Kachabeswarar, Eachangudi, Thanjavur

Basic information about the temple

Moolavar:KachabeswararAmbal / Thayar:Mangalambigai
Deity:SivaHistorical name:
Vriksham:Eecha maramTeertham:

Age (years):


Timing: to & to Parikaram:

Temple group:
Sung by:

Temple set:

Swamimalai parivara devata sthalam



City / town:EachangudiDistrict:Thanjavur
Maps from (click): Current location Thanjavur (17 km)Kumbakonam (33 km)

Ariyalur (34 km)Perambalur (59 km)


Sthala puranam and temple information

Eachangudi is the birthplace of Kanchi Periyavaa’s mother, and the native village of her father. The temple is located at the eastern end of the Agraharam, while the other end has a Perumal temple.

Originally, the village of Eachangudi was located a few hundred meters away, amidst what are agricultural fields today, which had its own Siva temple that is said to have existed from several centuries earlier. This village’s principal temple was a Perumal temple, and was therefore called Srinivasa Puram, although there is believed to have been a Siva temple here, during the Chola period.

During the Nayak period, both the Siva temples (here and the original Eachangudi) were washed away due to floods. All that were left behind were 5 murtis / vigrahams – Siva Lingam, Amman, Nandi, Vinayakar (inside the temple) and the Vinayakar in the koshtam of the temple. Those were brought and installed at this place and a new temple was constructed here in its current location. Since the Lingam of the original Eachangudi was brought here, this place took on the name Eachangudi.

There are four stories of how Eachangudi gets its name. One is from the story of Siva’s walk from Tiruvaiyaru to Swamimalai, to receive from His son Murugan, the meaning of the Pranava Mantram – during that journey, He left His Eesanya status here (as one is supposed to go to one’s Guru without any possessions). The second is a variant of the above, inasmuch as, since Siva is above everything else, He could not have left his Eesanya status behind. So the name is said to derive from the story that Siva (as Easwaran or Eesan) spent a night here on the way to Swamimalai.

The third is from the Mahabharatam, where Siva is said to have showed His Eesanya aspect to the Pandavas here, while they were in exile. The fourth story is from the fact that the Eecha Maram (Phoenix sylvestris) is the sthala vriksham of this temple.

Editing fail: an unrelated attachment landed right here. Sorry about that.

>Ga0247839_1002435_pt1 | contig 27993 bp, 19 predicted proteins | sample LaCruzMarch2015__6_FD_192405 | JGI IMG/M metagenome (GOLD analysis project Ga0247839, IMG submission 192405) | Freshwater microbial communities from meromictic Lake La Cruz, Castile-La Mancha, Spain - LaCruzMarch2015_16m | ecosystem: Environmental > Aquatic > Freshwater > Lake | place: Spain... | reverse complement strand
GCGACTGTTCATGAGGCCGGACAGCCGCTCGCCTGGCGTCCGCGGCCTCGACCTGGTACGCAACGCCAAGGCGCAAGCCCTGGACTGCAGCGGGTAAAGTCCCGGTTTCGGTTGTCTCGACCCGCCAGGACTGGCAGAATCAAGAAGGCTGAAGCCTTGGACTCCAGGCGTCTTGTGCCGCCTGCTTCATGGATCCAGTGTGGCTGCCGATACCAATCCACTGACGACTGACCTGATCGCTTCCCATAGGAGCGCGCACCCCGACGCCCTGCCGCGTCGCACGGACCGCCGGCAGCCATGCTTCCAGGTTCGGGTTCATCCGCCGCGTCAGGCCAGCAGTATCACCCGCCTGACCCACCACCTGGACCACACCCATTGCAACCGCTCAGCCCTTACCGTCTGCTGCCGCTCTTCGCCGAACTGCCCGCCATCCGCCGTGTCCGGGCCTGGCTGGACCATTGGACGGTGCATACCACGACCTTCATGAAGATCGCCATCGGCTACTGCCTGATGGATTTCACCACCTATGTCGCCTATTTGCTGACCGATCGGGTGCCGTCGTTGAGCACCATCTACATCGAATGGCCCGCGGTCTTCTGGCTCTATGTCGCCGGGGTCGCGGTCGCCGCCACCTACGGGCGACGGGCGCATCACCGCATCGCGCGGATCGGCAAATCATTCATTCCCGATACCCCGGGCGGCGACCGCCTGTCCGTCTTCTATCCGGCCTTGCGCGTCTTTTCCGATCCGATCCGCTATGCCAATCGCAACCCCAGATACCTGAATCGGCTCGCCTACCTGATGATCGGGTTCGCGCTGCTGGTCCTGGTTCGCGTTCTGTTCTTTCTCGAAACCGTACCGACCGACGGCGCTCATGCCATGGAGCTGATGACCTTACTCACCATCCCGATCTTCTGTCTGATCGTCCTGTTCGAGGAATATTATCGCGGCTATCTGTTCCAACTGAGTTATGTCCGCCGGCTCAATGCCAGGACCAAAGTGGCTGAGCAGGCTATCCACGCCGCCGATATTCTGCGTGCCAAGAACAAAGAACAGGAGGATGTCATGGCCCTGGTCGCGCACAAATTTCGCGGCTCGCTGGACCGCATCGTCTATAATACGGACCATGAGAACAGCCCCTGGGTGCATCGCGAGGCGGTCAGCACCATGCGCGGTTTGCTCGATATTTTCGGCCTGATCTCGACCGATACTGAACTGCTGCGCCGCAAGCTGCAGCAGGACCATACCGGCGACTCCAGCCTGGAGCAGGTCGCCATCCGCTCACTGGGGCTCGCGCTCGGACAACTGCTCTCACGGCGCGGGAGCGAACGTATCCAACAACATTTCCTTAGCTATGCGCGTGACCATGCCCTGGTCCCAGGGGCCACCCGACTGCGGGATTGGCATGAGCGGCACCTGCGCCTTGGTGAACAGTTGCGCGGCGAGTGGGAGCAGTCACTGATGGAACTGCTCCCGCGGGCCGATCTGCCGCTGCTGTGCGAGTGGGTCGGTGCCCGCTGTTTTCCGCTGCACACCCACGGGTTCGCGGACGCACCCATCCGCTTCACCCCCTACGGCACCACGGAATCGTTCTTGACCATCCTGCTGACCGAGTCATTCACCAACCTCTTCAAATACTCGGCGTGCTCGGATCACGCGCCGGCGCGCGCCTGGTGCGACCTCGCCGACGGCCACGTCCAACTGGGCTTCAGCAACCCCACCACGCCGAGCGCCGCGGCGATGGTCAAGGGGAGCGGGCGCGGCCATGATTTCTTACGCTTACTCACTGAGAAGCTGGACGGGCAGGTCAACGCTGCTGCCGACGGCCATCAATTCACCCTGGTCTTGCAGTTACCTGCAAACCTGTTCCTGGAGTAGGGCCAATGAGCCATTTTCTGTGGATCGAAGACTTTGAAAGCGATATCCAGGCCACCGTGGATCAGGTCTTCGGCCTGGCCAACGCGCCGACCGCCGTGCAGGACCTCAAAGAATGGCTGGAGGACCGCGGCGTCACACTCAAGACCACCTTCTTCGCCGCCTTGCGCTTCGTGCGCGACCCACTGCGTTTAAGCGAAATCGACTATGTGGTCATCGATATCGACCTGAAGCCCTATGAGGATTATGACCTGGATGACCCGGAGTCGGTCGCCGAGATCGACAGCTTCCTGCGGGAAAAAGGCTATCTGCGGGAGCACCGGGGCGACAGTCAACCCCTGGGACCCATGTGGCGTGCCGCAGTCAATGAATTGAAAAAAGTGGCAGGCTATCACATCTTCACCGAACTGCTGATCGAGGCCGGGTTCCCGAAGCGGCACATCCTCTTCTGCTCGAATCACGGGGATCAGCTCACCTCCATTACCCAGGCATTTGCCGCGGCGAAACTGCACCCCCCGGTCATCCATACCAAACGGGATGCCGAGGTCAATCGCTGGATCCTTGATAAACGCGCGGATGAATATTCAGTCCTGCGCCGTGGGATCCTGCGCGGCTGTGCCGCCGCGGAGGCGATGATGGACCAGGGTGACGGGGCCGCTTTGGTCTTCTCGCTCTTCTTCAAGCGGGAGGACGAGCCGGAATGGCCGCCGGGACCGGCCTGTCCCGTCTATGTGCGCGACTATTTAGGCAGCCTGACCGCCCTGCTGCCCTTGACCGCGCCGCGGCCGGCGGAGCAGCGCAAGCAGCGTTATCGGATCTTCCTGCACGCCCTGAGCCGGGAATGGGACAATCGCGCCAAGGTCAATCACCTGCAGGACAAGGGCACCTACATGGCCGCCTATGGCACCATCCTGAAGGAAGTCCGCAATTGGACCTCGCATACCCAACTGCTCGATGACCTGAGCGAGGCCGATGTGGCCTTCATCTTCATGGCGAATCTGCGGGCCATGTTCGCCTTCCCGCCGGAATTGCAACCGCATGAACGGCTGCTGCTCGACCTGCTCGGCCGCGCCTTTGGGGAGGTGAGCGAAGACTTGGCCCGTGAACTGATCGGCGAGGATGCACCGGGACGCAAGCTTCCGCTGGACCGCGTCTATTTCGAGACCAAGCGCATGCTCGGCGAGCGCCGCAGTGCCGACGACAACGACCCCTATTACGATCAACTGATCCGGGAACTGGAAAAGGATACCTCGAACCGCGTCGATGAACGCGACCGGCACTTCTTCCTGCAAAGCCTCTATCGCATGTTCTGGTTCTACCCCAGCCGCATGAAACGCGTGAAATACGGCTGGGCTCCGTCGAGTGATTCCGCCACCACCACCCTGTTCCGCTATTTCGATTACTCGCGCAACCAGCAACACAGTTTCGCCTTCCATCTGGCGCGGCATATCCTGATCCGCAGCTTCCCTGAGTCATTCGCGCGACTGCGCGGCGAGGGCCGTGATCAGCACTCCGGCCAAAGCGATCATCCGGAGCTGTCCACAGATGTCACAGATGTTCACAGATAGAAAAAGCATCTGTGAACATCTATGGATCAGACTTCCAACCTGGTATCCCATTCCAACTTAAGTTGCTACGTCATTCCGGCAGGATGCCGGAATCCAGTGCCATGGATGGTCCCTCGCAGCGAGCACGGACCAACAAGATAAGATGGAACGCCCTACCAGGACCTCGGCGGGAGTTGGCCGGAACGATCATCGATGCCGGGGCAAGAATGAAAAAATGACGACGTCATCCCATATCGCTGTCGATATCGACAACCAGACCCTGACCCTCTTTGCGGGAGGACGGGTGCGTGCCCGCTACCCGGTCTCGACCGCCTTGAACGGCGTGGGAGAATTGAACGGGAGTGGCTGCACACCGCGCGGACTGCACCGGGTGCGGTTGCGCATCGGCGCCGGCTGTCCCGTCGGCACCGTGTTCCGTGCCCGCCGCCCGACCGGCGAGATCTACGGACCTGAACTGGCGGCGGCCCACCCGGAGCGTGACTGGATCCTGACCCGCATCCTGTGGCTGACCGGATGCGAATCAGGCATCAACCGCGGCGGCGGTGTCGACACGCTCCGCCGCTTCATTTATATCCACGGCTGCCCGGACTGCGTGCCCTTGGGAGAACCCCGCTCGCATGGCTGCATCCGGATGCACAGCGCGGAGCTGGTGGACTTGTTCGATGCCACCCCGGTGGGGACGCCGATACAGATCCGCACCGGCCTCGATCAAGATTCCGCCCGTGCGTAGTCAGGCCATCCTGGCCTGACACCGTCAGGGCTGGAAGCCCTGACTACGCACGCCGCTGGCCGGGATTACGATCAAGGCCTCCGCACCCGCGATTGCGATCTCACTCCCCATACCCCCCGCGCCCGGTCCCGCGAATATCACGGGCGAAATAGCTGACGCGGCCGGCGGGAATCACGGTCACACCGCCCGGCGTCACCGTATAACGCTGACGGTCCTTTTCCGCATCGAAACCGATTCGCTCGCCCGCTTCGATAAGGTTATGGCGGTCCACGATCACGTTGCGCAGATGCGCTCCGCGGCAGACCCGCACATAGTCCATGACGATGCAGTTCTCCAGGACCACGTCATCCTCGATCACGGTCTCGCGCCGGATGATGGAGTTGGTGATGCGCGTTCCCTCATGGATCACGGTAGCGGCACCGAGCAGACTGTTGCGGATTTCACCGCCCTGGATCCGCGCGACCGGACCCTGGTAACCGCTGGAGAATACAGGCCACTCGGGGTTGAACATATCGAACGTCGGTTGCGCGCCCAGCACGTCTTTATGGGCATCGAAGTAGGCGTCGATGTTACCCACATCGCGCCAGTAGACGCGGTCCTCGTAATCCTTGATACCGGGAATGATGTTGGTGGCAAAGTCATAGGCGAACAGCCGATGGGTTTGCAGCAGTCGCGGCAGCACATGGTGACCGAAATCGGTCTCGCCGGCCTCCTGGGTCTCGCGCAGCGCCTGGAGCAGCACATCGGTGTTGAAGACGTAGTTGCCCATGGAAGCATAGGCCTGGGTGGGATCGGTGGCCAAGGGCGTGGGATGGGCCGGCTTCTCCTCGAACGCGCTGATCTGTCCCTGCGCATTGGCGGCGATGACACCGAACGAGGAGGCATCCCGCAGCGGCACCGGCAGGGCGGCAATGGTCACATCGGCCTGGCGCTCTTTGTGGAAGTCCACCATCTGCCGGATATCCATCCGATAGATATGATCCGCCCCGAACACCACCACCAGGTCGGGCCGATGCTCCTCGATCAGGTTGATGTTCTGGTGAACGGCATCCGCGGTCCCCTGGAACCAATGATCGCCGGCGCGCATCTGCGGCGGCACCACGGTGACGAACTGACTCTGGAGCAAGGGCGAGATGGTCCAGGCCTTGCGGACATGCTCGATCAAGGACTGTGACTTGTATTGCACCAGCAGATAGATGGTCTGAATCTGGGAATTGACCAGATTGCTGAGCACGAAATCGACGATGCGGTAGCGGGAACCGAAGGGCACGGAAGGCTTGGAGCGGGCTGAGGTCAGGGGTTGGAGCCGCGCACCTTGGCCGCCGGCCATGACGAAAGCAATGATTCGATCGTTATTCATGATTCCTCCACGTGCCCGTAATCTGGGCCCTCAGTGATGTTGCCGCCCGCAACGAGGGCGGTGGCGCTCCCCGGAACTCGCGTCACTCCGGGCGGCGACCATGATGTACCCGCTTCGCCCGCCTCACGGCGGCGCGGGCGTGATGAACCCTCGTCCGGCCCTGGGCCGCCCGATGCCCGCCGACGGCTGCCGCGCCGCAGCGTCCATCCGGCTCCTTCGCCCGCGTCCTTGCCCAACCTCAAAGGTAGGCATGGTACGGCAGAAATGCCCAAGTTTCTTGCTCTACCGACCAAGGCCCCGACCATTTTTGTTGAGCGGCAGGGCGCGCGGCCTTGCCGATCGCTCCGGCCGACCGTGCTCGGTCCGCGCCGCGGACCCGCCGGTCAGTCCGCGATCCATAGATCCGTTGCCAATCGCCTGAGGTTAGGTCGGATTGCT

Prior to the churning of the ocean, Vishnu asked Siva as to what He (Vishnu) should do, to help mitigate the tension between the devas and asuras. Siva is said to have told Vishnu to take the Kurma Avataram, in the form of a tortoise (kachabam in Sanskrit), and hence He is called Kachabeswarar.

Siva has another name here, the origin of which is quite interesting. When Siva and Parvati appeared to the Pandavas, the image of a lion that was on Parvati’s waistband, came alive and started to roar, which startled the Pandavas. Siva helped quell the ferocity of the lion. In Sanskrit, the lion’s roar is garjanam (गर्जनं), and so Siva is called Garjarapureeswarar. This is as narrated by one Ammalu Mami of Kumbakonam, who is said to have received divine knowledge of various places, in her dreams. She would then go to each of those places and sing about those places and temples there.

Agastyar is said to have worshipped at this temple.

During the floods that caused the temple to be shifted here, Ayyanar (who is installed in the temple as Udaippu Katha Ayyanar) is believed to have protected the murtis. Over time, those worshipping Ayyanar were blessed by their weddings taking place. It is said that because of this, Maha Periyavaa named him Kalyana Sastha. Sastha is present with his consorts Poorna and Pushkala, and his parivara deities – Karuppu Swami and Selliamman.

The sthala vriksham of this temple – Eecha maram – is said to be special for worship by those born under the Poorattadhi and Uttirattadhi nakshatrams, and so this place is worshipped by many such devotees falling under those birth stars.

While the garbhagriham faces east, and the temple has an eastern entrance, that is now closed. Instead, entry to the temple is from the south, which leads directly to the Amman shrine. There is a Nandi mandapam at this southern entrance, presumably a later period addition after the temple’s entrance was shifted.

There is a separate house down the street from this temple, where Maha Periyavaa’s mother was born. The place has been converted into a shrine for Periyavaa, and meditation centre.

The temple’s dedicated Sivacharyar lives a few houses down the road, on the same side as the temple. He is always willing to open the temple to devotees, and show them around.

Other Information for your visit


Shanmugasundaram Gurukkal: 98434 18906

Sthala puranam by temple Sivacharyar

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